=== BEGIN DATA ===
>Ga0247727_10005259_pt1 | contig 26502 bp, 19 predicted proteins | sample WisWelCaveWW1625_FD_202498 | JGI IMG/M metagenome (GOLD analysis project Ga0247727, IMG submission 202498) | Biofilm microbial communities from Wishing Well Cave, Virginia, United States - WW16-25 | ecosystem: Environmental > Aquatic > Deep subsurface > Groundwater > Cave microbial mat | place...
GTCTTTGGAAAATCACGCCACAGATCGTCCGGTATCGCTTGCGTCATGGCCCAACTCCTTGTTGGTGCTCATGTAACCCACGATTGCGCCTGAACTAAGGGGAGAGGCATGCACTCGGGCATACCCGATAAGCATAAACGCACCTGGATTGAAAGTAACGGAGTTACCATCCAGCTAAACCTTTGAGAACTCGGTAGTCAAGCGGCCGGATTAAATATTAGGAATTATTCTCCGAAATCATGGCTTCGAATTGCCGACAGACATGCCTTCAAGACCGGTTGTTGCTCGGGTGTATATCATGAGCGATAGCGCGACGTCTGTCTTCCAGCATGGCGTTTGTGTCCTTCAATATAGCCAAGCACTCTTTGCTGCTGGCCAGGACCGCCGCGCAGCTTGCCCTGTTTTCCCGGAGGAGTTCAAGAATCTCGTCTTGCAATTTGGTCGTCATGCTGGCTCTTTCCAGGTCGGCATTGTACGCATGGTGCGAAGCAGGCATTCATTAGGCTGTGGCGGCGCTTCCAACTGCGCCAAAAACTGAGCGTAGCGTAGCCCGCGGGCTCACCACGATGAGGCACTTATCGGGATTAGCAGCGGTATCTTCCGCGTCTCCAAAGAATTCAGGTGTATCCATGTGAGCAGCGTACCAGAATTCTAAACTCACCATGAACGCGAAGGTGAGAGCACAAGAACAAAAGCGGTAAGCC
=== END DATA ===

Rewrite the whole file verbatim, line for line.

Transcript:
>Ga0247727_10005259_pt1 | contig 26502 bp, 19 predicted proteins | sample WisWelCaveWW1625_FD_202498 | JGI IMG/M metagenome (GOLD analysis project Ga0247727, IMG submission 202498) | Biofilm microbial communities from Wishing Well Cave, Virginia, United States - WW16-25 | ecosystem: Environmental > Aquatic > Deep subsurface > Groundwater > Cave microbial mat | place...
GTCTTTGGAAAATCACGCCACAGATCGTCCGGTATCGCTTGCGTCATGGCCCAACTCCTTGTTGGTGCTCATGTAACCCACGATTGCGCCTGAACTAAGGGGAGAGGCATGCACTCGGGCATACCCGATAAGCATAAACGCACCTGGATTGAAAGTAACGGAGTTACCATCCAGCTAAACCTTTGAGAACTCGGTAGTCAAGCGGCCGGATTAAATATTAGGAATTATTCTCCGAAATCATGGCTTCGAATTGCCGACAGACATGCCTTCAAGACCGGTTGTTGCTCGGGTGTATATCATGAGCGATAGCGCGACGTCTGTCTTCCAGCATGGCGTTTGTGTCCTTCAATATAGCCAAGCACTCTTTGCTGCTGGCCAGGACCGCCGCGCAGCTTGCCCTGTTTTCCCGGAGGAGTTCAAGAATCTCGTCTTGCAATTTGGTCGTCATGCTGGCTCTTTCCAGGTCGGCATTGTACGCATGGTGCGAAGCAGGCATTCATTAGGCTGTGGCGGCGCTTCCAACTGCGCCAAAAACTGAGCGTAGCGTAGCCCGCGGGCTCACCACGATGAGGCACTTATCGGGATTAGCAGCGGTATCTTCCGCGTCTCCAAAGAATTCAGGTGTATCCATGTGAGCAGCGTACCAGAATTCTAAACTCACCATGAACGCGAAGGTGAGAGCACAAGAACAAAAGCGGTAAGCC